Miriam Hopkins got the part of free-spirited Gilda in Ernst Lubitsch’s Design for Living 1933. A Pre-Code romantic comedy with suggestive dialogue and superb comedic timing. Based on Noël Coward’s play that breaks social moral standards and flirts with sexual taboos, sexually empowered women and features a Ménage à Trois between the three Bohemian lovebirds in Paris of the decadent thirties. The film stars Gary Cooper as artist George Cooper, and Fredric March as screenwriter Tom Chambers. The liberated Gilda becomes the girl both men fall in love with.
Ben Hecht’s screenplay and Ernst Lubitsch known for his sophisticated style, directed memorably witty interactions between all four players. Edward Everett Horton as Max Plunkett plays Miriam’s bland suitor, the soon-to-be husband. Horton is, as usual, a whimsical idiosyncratic delight to watch.
Max Plunkett: “I’ve come here to speak to you man to man.”
Tom Chambers: “My favorite type of conversation.”
Max Plunkett: “I wish to broach a rather delicate subject.”
Tom Chambers: “Oh, now don’t let’s be delicate, Mr. Plunkett. Let’s be crude and objectionable, both of us. One of the greatest handicaps of civilization, and I may say to progress, is the fact that people speak with ribbons on their tongues. Delicacy, as the philosophers point out, is the banana peel under the feet of truth.”
Gilda Farrell: “A thing happened to me that usually happens to men. You see, a man can meet two, three, or four women and fall in love with all of them, and then, by a process of interesting elimination, he is able to decide which he prefers. But a woman must decide purely on instinct, guesswork, if she wants to be considered nice. Oh, it’s quite all right for her to try on a hundred hats before she picks on out.
Tom Chambers: “Very fine. But, which chapeau do you want, Madam?”
Gilda Farrell: “Both.”
Gilda Farrell: Max, have you ever been in love?
Max Plunkett: This is no time to answer that.
Gilda: Have you ever felt your brain catch fire? And a curious grateful thing goes through your body? Down, down to your very toes, and leave you with your ears ringing?
Max: “That’s abnormal”
Gilda: Well, that’s how I felt just before you came in.
Max: Yeah? How’d you feel yesterday after your promenade with Tom?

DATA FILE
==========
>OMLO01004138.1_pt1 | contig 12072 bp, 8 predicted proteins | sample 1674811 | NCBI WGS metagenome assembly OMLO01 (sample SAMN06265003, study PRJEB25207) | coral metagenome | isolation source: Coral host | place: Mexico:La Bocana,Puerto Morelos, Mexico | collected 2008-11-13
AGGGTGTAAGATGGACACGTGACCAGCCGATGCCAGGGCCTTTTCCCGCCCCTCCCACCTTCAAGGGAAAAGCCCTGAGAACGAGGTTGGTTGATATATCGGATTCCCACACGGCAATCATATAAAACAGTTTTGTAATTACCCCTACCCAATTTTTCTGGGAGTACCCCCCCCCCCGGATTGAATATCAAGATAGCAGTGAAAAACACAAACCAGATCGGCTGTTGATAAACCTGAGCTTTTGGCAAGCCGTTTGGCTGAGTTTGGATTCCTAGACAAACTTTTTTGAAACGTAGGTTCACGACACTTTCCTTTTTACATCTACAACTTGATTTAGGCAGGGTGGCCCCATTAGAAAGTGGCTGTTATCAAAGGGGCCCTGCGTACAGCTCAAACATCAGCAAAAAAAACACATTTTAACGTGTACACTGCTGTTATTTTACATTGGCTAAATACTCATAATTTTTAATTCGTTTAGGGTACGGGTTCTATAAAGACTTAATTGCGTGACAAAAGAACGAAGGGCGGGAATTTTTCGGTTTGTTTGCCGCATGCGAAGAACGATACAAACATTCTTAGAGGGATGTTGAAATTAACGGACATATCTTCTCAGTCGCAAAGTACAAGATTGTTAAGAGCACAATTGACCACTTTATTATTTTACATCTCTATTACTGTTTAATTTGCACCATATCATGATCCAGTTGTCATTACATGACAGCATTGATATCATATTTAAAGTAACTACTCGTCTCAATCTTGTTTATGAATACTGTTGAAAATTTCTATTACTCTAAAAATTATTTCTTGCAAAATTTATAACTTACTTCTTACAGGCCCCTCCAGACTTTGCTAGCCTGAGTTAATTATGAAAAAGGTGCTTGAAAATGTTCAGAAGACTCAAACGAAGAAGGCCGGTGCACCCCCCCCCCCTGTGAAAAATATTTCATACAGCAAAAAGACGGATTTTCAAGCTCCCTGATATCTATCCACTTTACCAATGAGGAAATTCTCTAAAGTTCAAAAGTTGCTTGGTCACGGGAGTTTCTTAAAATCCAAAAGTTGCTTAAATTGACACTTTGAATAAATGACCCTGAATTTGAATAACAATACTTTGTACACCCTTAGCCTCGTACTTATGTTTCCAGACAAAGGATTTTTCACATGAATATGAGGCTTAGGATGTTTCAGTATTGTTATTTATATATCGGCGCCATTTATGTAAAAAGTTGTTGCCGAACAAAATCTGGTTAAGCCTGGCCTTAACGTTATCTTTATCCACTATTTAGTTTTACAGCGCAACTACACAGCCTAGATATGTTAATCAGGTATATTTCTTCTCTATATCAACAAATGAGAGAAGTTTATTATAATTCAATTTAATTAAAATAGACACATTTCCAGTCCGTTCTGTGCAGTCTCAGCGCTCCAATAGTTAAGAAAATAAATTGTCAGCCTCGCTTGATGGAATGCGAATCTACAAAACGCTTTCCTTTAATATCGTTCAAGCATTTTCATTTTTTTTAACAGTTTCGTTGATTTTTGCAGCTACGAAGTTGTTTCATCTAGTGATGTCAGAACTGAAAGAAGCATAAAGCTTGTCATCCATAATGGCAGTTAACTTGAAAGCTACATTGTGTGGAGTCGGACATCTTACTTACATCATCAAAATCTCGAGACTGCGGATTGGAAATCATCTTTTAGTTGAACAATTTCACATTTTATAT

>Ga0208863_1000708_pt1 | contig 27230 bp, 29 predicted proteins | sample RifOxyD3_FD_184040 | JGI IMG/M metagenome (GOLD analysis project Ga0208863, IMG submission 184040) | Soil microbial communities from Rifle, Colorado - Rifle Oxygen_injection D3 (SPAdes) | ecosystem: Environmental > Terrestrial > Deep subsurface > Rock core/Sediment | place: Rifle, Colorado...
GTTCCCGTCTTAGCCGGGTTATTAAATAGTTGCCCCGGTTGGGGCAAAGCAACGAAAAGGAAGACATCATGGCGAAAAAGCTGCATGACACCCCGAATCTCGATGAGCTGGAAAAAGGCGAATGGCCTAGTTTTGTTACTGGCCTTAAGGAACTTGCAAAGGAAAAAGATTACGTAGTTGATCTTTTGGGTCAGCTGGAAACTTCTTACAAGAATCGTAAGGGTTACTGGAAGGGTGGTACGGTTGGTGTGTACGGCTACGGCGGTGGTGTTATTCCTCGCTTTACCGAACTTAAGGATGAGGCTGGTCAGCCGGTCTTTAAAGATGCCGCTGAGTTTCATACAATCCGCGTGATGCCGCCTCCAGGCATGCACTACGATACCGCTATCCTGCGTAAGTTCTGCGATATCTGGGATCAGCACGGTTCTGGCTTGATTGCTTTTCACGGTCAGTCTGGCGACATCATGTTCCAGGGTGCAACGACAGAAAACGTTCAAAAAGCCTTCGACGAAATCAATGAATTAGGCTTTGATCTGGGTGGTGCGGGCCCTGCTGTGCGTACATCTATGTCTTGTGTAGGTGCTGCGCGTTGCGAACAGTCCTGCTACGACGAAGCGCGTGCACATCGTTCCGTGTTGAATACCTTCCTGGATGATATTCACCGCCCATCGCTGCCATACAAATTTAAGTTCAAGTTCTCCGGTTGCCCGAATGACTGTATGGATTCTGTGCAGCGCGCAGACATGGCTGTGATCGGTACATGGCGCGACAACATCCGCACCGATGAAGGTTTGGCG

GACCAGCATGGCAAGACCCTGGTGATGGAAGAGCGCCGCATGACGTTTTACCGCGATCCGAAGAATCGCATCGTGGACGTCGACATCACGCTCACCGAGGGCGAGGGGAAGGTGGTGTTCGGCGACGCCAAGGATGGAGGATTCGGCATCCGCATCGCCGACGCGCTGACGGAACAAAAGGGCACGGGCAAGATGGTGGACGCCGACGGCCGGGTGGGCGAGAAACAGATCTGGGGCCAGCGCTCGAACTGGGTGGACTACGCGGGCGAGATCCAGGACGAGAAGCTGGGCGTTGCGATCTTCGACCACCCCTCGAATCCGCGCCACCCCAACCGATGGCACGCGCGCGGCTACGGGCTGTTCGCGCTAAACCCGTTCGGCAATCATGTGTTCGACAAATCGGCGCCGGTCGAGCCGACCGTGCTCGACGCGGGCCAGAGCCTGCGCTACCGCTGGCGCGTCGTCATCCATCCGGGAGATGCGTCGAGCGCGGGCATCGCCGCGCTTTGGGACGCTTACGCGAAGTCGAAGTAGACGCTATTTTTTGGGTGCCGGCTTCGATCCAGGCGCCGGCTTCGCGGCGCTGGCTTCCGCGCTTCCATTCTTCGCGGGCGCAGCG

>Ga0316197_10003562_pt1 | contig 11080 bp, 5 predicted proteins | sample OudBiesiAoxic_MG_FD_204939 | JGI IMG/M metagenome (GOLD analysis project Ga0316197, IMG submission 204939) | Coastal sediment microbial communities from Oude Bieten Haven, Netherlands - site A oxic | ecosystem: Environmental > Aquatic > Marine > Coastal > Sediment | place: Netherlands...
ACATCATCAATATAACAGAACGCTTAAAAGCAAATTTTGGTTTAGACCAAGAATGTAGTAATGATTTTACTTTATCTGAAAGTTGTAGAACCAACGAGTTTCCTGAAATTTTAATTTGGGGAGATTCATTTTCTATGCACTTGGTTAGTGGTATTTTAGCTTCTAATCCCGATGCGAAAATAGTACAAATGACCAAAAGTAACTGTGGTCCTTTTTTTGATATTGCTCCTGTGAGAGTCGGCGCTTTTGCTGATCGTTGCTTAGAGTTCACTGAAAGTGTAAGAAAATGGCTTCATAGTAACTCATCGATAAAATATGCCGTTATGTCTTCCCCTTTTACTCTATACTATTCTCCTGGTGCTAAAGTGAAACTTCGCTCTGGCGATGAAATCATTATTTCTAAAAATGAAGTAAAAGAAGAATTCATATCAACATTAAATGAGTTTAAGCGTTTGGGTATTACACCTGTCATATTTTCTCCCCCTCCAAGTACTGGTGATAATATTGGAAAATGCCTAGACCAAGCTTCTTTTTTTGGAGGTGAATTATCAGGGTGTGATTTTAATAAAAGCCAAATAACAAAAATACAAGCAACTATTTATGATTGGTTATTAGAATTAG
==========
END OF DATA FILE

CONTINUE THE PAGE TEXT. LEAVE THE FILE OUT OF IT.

Gilda: Just the opposite. It started in my toes, and came up, up, up very slowly till my brain caught fire. But the ringing in the ears was the same.
Bunny Lake Is Missing (1965) (British) is director/producer Otto Preminger’spsychological thriller, considered to be part of the noir cannon or Post-Noir yet embraces the suspense thriller sub-genre. A thriller about a little girl who may or may not exist! The film deals with the dread of losing yourself, not being believed, and childhood nightmares that are rooted in the sense of lack of safety in the environment where they should be protected.
Starring Carol Lynley (The Cardinal 1963, Shock Treatment 1964, The Shuttered Room 1967) as Ann Lake and Keir Dullea (2001: A Space Odyssey 1968, Black Christmas 1974) as brother Stephen Lake, the Americans who relocate to London and exude a mysteriously emotionless manner even when they act frenzied, enraged or frantically distressed.
The film also stars Laurence Olivier as Superintendent Newhouse, Martita Huntas retired head schoolmistress Ada Ford, Anna Massey as the uptight Elvira Smollett, Clive Revillas Sergeant Andrews, playwright Noel Coward as Horatio Wilson, the lewd, drunken, seedy and lecherous Landlord who is creepy and inappropriate as he carries his little dog Samantha around with him everywhere. He’s also got a wicked whip collection… one which was once owned by the ‘master himself’ the Marquis de Sade.
Preminger filmed Bunny Lake Is Missing in stunning black & white using a widescreen format on location in London, hiring Director of Photography and cameraman Denys Coop (The Third Man 1949, Saint Joan 1957, Lolita 1962 and Billy Lair 1963) and Production Designer Don Ashton.
The story is based on the mystery novel by Marryam Modell using the pseudonym Evelyn Piper (who also wrote the novel,The Nanny 1965 brilliantly adapted to the screen starring Bette Davis as a very sympathetic yet disturbed nanny) With a screenplay by John and Penelope Mortimer, Preminger adapted Piper’s original novel and reoriented the story taking it out of New York and placing it in heart of London.
The incredibly striking, simplistic, and evocative score was composed by Paul Glass (Lady in a Cage 1964) and used not only in the opening titles designed effectively by the great Saul Bass but the theme is used frequently as a childlike refrain, poignant and moving. The British group The Zombiesalso appear in a television broadcast, featuring three of their songs, “Remember You”, “Just Out of Reach” and “Nothing’s Changed.”
Hope Bryce (Anatomy of a Murder 1959, Exodus 1960, Advise and Consent 1962) was responsible for the Costume design.
A standout performance is Martita Hunt, the wonderful British character actress who was in Boris Karloff’s Thriller episode as the batty aunt Celia Sommerville in The Last of The Summervilles. Here, she plays the school’s eccentric retired old headmistress Ada Ford who listens incessantly to recordings of little children who tell their nightmares and dreams recorded on her reel-to-reel tape machine.